A Living Eulogy for my Father

Give one to someone special in your life

When I attend a funeral I am always struck by an odd thought. Isn’t it a shame that the person who really should be hearing the eulogy is no longer with us. At 55, I have attended my fair share of funerals. I have lost beloved Aunts, Uncles and Grandparents. I have been to funerals of friends who lost parents or loved ones. I have listened to many eulogies paying homage to the deceased. I am always moved to tears, whether I knew the departed or not. These eulogies are so heartfelt and touching and clearly express how much the deceased was loved and how many lives they touched. Even when I knew the person, I always learn something new or gain a new perspective or appreciation.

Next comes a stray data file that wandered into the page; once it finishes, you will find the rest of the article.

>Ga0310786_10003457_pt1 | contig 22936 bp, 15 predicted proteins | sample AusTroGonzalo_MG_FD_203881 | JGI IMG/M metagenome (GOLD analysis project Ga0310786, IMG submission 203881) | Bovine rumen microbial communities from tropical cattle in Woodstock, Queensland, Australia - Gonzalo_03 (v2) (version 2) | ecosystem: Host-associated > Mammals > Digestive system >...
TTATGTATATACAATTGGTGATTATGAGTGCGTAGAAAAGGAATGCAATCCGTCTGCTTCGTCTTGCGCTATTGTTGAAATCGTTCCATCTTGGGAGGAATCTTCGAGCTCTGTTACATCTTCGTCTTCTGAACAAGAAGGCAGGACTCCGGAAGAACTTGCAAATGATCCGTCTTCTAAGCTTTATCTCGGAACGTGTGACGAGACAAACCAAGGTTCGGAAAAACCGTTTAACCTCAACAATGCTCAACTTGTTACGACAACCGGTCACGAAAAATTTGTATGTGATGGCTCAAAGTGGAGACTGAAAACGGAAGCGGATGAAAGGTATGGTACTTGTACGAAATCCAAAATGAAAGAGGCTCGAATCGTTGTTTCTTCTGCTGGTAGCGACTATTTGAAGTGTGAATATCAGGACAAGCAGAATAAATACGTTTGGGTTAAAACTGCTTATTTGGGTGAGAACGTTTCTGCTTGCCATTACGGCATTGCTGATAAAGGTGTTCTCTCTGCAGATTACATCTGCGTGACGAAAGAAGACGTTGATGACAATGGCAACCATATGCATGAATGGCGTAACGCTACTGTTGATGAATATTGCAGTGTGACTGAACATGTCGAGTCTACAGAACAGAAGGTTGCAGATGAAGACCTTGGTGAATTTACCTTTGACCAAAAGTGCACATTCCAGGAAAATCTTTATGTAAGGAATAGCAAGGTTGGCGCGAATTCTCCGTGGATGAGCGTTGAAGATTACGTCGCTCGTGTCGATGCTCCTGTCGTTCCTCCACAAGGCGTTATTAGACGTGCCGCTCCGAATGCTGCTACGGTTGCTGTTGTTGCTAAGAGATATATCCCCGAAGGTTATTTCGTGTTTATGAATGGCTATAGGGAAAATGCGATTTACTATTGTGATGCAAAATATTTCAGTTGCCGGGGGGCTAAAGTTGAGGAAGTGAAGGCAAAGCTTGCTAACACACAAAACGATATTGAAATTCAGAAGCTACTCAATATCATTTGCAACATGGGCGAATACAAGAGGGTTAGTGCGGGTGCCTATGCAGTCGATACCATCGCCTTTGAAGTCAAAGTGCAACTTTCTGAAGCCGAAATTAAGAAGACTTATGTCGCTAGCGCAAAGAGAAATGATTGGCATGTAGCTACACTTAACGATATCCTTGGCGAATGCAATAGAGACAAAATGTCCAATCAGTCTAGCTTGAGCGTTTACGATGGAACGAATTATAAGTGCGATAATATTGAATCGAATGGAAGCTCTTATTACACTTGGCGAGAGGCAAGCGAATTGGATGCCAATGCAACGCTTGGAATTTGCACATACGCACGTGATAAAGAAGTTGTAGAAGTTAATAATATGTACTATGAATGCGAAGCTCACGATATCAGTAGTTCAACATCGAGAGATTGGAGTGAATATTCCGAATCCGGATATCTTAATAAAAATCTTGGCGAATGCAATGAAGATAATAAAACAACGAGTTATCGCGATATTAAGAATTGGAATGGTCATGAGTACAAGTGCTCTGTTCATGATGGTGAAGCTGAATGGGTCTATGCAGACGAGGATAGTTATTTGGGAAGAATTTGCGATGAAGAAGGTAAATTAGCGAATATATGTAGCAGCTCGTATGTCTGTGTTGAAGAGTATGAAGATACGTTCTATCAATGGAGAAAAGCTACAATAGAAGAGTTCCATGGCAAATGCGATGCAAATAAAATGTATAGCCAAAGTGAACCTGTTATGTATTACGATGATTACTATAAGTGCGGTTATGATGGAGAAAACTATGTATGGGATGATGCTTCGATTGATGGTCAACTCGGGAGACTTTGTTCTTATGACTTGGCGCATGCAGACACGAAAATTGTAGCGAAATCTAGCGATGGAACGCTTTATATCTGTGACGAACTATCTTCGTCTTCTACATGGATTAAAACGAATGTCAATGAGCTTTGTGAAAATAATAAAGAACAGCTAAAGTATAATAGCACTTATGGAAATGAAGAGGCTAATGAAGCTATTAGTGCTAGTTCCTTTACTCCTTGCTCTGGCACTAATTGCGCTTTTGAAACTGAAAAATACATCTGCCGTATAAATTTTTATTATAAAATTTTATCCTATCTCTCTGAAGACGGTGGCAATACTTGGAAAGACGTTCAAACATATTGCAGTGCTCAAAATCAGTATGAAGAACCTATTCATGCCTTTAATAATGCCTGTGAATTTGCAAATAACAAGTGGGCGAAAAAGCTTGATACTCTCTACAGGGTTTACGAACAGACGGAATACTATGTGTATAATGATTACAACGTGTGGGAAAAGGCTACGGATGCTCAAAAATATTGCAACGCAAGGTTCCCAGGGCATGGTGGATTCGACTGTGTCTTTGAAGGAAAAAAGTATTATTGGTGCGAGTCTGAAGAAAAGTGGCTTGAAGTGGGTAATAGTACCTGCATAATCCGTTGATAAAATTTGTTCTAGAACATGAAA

Why is it that most people never “really” express to the people they love or admire how much they mean to them while they are alive. Sure we often tell each other “I love you” or ”You’re a good person , or “Thank you for being my friend”, but how often do we take the time to write a note, or make a speech expressing “MORE” of how we feel. Very few of us will achieve a “Lifetime Achievement Award” in Hollywood where a room full of people pays tribute to you.

I may be an exception. When I turned 40, I became very sentimental and wrote each of my parents a letter truly expressing how I felt about them. Each separately told me it was the greatest gift I could give “Them”. My birthday hugs that year were a little tighter and had a little more meaning. Their reactions to my letter was actually the greatest gift I received for my birthday that year. I got another chance about 5 years later when I made a speech to family and friends gathered at my father’s surprise 75th birthday party. My mother, my siblings and 7 grandchildren, in order, each spoke about the special bond they had with my father Herbie. I’m so glad he got to hear each spoken word because 5 short months later he had a stroke.